My¬†plan for the remainder of the weekend is to take Monday off too, and mostly work on the farm. The first field is officially fully fenced and ready for animals- so that’s another task, is finding someone who has sheep to sell! I would prefer to buy eight pregnant Katahdin ewes, but we’ll see what I can find. I am also considering a llama, that would¬†hopefully serve as a guardian.

Other goals for the weekend: weed-whack the septic drain field, mow the middle field, smooth the driveway by the house and order gravel for it. And, prepare for the fair, it starts next Thursday! My mom and I are meeting tomorrow to print out the hundreds of pages of schedules, score sheet labels, armbands, “spirit of 4-H” voting ballots, and state fair entry forms necessary for the operation of our 4-H dog barn at the fair. I am looking forward to eating a Russian Pirozki or two! Yum! ūüôā

Magpies, Swedish & One Cayuga
Magpies, Swedish & One Cayuga

The photo above is the “new” view from the house-minus those scrappy, half-dead alder trees: Kirk cut them down last weekend. And, here is a photo of my purchased ducklings, now three weeks old and thriving. They are enjoying getting let outside in the grass, this is a new privilege this week. The two Swedish ducks have black on the backs of their necks, the solid black one is the Cayuga, and the other four are Magpies.

 

Fencing Miscellany

I got a few new fencing supplies via mail order today. The first was a one-hander gate latch, a style I’ve admired at several friends’ farms, but could not find locally. It was hard to search for it on the web, as I didn’t really know what to call it. It’s just a simple hook for a chain, but it’s easy to operate with one hand, while being difficult for clever animals to nose open. I imagine it’s only suitable for small, man-sized gates, but those are the ones you most frequently go through with¬†your¬† hands full, so it’s inconvenient to mess with a chain-around-post lock. I found these at Jeffers Livestock Supply, for $1.99 apiece. Nice!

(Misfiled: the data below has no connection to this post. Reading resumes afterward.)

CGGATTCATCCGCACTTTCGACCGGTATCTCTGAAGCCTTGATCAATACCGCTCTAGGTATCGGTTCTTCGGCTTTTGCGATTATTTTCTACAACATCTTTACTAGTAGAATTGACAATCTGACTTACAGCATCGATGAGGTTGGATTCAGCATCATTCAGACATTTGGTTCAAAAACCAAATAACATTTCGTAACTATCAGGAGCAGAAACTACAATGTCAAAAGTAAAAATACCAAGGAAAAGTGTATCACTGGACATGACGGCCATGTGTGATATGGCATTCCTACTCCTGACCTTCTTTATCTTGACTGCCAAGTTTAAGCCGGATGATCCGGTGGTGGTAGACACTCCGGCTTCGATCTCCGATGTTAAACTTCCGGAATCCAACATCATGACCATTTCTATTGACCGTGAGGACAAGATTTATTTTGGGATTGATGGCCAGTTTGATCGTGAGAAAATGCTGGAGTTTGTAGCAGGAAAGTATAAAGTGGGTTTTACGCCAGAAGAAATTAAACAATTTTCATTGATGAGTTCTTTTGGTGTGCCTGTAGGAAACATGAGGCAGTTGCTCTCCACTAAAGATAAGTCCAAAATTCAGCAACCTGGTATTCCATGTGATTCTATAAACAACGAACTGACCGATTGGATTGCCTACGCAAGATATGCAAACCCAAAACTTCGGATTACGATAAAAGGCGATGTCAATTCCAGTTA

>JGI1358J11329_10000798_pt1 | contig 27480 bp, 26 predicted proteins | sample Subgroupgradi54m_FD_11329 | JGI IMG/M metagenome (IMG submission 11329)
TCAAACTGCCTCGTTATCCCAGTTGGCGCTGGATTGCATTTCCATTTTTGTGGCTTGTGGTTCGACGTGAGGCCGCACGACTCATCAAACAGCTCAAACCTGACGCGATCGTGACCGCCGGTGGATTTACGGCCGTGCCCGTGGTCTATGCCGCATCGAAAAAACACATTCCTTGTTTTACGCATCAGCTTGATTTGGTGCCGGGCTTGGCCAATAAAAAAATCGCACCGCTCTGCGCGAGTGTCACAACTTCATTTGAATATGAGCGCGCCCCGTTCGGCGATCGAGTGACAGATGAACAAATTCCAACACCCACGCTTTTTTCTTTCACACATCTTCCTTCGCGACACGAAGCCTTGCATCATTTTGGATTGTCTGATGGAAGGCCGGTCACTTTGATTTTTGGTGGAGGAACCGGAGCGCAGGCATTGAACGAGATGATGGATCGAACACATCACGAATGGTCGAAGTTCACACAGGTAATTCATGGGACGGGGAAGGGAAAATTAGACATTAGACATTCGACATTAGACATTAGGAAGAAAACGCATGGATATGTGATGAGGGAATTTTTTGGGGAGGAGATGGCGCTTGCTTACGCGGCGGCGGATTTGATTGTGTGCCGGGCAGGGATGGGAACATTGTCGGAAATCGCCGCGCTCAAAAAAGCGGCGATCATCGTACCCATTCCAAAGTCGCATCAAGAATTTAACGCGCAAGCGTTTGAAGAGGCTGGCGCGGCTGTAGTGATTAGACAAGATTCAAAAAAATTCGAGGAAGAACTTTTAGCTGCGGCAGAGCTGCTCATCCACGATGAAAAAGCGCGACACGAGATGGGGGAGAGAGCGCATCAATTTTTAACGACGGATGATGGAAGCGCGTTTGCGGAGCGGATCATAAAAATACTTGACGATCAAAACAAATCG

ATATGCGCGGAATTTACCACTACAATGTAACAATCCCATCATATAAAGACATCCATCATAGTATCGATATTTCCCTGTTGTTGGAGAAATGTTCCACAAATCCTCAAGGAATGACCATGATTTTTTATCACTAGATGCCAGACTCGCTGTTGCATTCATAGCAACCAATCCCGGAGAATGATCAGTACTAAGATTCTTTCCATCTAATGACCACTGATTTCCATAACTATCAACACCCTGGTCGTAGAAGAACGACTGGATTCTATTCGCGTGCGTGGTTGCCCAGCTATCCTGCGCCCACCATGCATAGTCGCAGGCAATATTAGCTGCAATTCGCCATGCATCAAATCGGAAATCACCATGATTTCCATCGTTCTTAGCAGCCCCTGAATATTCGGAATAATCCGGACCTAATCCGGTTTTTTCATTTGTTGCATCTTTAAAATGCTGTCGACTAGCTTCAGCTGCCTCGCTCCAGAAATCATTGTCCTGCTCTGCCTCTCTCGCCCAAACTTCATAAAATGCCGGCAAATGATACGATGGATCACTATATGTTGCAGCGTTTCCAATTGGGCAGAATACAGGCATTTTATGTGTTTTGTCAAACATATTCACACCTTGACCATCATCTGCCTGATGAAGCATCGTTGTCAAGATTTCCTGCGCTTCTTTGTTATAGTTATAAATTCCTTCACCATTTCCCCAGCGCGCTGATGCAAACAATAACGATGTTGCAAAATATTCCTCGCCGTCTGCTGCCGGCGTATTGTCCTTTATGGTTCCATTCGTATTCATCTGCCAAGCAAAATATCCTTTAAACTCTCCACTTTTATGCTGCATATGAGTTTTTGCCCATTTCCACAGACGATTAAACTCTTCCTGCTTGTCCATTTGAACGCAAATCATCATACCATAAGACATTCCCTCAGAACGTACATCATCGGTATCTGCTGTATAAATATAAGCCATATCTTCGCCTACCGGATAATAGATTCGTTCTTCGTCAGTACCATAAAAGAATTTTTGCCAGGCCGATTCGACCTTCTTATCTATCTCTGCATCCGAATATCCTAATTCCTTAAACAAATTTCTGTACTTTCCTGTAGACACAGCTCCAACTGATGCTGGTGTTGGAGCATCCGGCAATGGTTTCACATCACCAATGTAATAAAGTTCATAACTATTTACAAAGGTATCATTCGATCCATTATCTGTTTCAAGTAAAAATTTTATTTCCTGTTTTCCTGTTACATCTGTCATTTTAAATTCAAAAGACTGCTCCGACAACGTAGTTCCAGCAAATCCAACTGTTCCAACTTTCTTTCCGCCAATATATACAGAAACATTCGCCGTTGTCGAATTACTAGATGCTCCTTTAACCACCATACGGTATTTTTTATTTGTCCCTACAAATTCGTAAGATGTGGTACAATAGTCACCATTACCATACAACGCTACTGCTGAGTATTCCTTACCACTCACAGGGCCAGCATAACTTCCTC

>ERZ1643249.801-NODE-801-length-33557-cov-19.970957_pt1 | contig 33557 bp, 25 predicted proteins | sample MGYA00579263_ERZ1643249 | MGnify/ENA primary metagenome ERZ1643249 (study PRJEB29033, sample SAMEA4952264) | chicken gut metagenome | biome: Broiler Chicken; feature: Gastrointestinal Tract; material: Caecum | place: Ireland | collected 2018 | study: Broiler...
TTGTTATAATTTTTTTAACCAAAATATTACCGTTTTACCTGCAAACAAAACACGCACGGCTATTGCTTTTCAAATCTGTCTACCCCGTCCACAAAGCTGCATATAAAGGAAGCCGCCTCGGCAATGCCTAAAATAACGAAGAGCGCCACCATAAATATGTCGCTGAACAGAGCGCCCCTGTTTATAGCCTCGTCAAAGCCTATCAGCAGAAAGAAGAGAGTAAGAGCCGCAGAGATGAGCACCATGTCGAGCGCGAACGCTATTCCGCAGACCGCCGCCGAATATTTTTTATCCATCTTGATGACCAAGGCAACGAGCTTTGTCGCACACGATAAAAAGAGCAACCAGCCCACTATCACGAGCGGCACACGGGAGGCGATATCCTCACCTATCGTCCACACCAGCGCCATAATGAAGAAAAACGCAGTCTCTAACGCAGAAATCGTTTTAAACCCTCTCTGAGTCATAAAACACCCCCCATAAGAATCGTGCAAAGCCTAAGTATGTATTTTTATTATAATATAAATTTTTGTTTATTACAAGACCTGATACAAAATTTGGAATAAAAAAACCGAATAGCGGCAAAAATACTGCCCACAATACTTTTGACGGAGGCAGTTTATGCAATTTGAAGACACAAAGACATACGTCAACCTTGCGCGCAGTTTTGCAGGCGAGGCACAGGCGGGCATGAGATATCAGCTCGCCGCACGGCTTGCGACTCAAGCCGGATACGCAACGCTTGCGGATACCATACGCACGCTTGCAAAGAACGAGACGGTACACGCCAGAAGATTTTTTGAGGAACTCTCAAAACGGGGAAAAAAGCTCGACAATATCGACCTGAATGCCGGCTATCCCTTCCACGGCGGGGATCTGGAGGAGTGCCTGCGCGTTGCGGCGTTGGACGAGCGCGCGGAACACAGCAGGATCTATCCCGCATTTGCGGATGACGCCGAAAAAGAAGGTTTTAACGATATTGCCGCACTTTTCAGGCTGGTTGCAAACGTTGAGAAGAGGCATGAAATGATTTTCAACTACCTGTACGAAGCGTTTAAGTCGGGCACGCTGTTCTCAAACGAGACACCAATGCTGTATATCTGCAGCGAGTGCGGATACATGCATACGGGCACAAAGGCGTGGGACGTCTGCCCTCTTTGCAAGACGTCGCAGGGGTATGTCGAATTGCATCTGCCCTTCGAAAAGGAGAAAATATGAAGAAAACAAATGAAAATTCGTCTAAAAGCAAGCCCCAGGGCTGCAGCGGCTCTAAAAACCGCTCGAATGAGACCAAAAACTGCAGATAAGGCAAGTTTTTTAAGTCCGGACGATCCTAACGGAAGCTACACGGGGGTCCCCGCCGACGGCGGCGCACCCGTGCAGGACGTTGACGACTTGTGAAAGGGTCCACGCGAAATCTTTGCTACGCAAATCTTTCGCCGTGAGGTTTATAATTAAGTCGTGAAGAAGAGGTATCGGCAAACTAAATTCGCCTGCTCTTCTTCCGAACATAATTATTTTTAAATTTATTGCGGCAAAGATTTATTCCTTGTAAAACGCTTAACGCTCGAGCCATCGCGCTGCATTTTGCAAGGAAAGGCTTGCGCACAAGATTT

From Kencove, I got a batch of ‚ÄúWedge-Loc‚ÄĚ brackets that allow you to use metal T-posts as diagonal and other kinds of braces. I am interested in using these for a small fenced area I have to create to protect the septic drain field from too much animal traffic and soil compaction. This area is probably only going to be about¬†60′ on a side, but I do still plan to tension the field fencing there, so I need some kind of corner bracing. Yet, I felt that full H-braces would probably be¬†overkill on something like this. I thought these brackets looked clever, easy to install, and maybe cheaper than using wood, so I‚Äôll give them a try. Though they are sold by many vendors, I couldn‚Äôt find a lot of personal testimony on the web to verify how well they work.

Wedge-Loc brackets

 I was interested to see they have an example of using their brackets to make little loafing shelters out of T-posts and a piece of plywood for a sloped roof. This might be convenient for rapidly making inexpensive and moveable weather shelters for small animals or livestock. Hmm, food for thought.